Section: New Results
Abstract: Autonomous Robotics is a challenging application for both machine learning and evolutionary computation. From a machine learning perspective, robotics asks for extending machine learning algorithms beyond the classical assumptions of independent and identically distributed examples (indeed the robot exploration results in non independent and identically distributed data). Furthermore, an autonomous robot is immersed in a noisy and dynamic environment where its actions are bound to modify its very perception of the environment (the perception-action loop). Last, robotics perfectly illustrates the learnability issues: robotic sensors with high definition result in a very high dimensional instance space, hindering the learning task; but if the sensor definition is low, this results in "perceptual aliasing": the robot mistakes different places, e.g. corners in a maze, as being the same.
Controller Optimization and Modelling
In robotics, control architecture are either explicitely modelized (e.g. subsomption architecture) or learned (e.g. evolutionary robotics).
From human to robot behavior
In collaboration with Lutins (U.Paris 8 - Cognitive Psychology) within a joint project, Vincent Besson's M2 stage focused on the modeling of a control architecture from observed behaviors of humans involved in an exploration task with reduced perceptual capabilities (i.e. no vision). The control architecture was then implement on simulated robot so as to reproduce these experiments in silico. The resulting architecture is based on the traditional subsomption architecture which is extended to deal with several contexts. Simulated experiments showed comparable behaviors in silico compared to in vivo experiments with human subject, thus providing insightful results for psychologists.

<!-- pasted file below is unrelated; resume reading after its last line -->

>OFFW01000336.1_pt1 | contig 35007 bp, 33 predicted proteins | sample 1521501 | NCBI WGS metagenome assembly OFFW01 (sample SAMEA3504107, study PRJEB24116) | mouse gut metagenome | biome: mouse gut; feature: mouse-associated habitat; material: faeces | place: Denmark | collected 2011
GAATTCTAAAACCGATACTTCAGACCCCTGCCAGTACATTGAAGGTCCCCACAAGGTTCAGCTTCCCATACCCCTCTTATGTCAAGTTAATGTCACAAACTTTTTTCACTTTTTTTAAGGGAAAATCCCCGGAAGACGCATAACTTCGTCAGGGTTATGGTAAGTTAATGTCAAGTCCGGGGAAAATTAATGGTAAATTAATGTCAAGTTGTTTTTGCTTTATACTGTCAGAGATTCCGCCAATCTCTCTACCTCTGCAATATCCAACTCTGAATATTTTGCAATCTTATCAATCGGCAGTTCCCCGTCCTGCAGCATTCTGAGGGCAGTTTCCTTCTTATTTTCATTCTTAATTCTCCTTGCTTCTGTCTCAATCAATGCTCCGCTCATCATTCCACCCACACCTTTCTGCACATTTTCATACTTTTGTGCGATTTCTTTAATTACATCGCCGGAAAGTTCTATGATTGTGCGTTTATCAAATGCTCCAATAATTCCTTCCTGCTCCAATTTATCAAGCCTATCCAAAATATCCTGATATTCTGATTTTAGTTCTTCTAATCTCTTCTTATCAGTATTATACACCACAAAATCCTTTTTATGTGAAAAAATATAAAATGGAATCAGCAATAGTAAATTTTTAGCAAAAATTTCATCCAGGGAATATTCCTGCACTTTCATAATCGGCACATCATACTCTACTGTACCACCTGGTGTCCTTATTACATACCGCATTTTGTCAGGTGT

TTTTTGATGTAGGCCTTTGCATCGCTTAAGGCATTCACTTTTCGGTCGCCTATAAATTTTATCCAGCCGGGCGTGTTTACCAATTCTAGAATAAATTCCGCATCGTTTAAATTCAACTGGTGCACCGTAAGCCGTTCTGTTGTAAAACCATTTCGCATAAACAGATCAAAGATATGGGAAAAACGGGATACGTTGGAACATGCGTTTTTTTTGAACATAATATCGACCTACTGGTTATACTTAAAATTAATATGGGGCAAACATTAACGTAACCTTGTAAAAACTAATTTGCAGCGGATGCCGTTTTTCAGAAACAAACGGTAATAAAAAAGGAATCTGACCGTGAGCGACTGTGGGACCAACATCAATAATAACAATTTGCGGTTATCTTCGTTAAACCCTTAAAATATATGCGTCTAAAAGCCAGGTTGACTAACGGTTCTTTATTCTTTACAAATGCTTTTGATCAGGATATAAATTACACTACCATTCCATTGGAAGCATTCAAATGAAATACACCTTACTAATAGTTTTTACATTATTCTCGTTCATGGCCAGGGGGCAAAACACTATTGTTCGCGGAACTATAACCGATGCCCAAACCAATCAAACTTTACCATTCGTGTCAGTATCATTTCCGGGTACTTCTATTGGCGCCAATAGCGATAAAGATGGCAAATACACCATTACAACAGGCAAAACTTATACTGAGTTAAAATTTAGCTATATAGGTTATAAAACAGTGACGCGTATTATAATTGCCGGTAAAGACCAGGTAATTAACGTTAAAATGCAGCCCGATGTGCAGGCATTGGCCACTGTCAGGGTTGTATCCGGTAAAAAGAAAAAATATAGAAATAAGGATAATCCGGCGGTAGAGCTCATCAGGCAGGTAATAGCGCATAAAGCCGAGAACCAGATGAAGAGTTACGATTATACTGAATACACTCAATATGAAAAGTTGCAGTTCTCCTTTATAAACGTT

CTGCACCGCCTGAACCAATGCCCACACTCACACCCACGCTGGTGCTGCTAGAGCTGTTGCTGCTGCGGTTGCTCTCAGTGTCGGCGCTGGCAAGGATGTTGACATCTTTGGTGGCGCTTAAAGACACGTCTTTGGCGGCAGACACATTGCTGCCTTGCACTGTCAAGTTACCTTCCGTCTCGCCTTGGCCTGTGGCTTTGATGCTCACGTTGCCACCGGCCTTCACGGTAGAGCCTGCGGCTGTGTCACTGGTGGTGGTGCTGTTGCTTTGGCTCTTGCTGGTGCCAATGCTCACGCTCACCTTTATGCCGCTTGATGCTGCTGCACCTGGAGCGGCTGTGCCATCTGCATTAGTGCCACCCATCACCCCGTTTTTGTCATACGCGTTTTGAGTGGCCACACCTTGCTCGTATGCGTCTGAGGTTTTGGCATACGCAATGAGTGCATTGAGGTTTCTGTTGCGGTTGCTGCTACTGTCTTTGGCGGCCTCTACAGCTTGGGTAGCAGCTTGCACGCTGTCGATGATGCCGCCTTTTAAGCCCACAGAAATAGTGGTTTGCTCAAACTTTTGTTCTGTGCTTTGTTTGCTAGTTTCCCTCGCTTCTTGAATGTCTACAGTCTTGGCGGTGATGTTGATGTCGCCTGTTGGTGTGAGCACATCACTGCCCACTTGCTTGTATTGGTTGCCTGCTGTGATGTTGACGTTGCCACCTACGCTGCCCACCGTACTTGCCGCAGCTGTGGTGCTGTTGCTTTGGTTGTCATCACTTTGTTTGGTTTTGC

In the field of automatic design of controllers, Nicolas Godzik's PhD  (defended in September 2005) focused on improving neural-network-based controllers. As a matter of fact, as the rewards for the robot actions are delayed, sparse and noisy, e.g., due to perceptual aliasing, and the state space is huge, an alternative to reinforcement learning is offered by Evolutionary Robotics, pioneered by Nolfi and Floreano (2000). Along this line, the robot controller is sought for by evolutionary computation, as the goal at hand, e.g., exploring the arena, getting to a specific location in a maze, combining exploration and search for a source of energy, is formalized as optimizing a manually designed fitness function. A central issue for Evolutionary Robotics is to decide whether the search space is discrete (as for classifier systems) or continuous (using, e.g., neural nets as the search space). A hybrid approach called "Symbolic Controllers" was proposed (N. Godzik and M. Schoenauer and M. Sebag, Evolving Symbolic Controllers, in G. Raidl et al., eds, Applications of Evolutionary Computing , pp 638-650, LNCS 2611, Springer Verlag, 2003). It involves continuous inputs and high-level outputs (discrete outputs that are transformed in continuous command for the actuators using either hand-made or previously-learned behaviors). Compared to the now standard Action Selection framework, this approach allows to gradually construct and exploit libraries of hierarchical actions, enforcing the scalability of the approach toward more complex target behaviours.
In a similar framework, Agustin Martinez, graduate student from University of Buenos Aires (Argentina) spent 3 months in TAO and studied the influence of the milieu on the results of evolution: even for the simple problem of obstacle avoidance, punctuated equilibrium-like phenomena can take place provided the milieu is complex enough  .
Another issue is the generality of the robotic controller and the adaptation to environments that are different from those encountered during the (limited) training period. In collaboration with LIMSI (Robea project), an architecture combining three functionalities has been proposed (N. Godzik and M. Schoenauer and M. Sebag, Robustness in the long run: Auto-teaching vs Anticipation in Evolutionary Robotics. In X. Yao et al., Eds, Proc. PPSN VIII , pp 932-941, LNCS 3242, Springer Verlag, 2004): action selection, anticipation (predicting the next robot sensations based on the selected action) and adaptation (reacting to the difference between the predicted sensations and those actually encountered by the robot). This architecture, inspired from cognitive science and sensory-motor contingency, contains a model of the world (the anticipation module) which can be costlessly confronted with the world and provides hints into the needed adaptation. Interestingly, this approach was shown to be much more robust in the long run than the competitive auto-teaching approach proposed by Nolfi and Parisi  .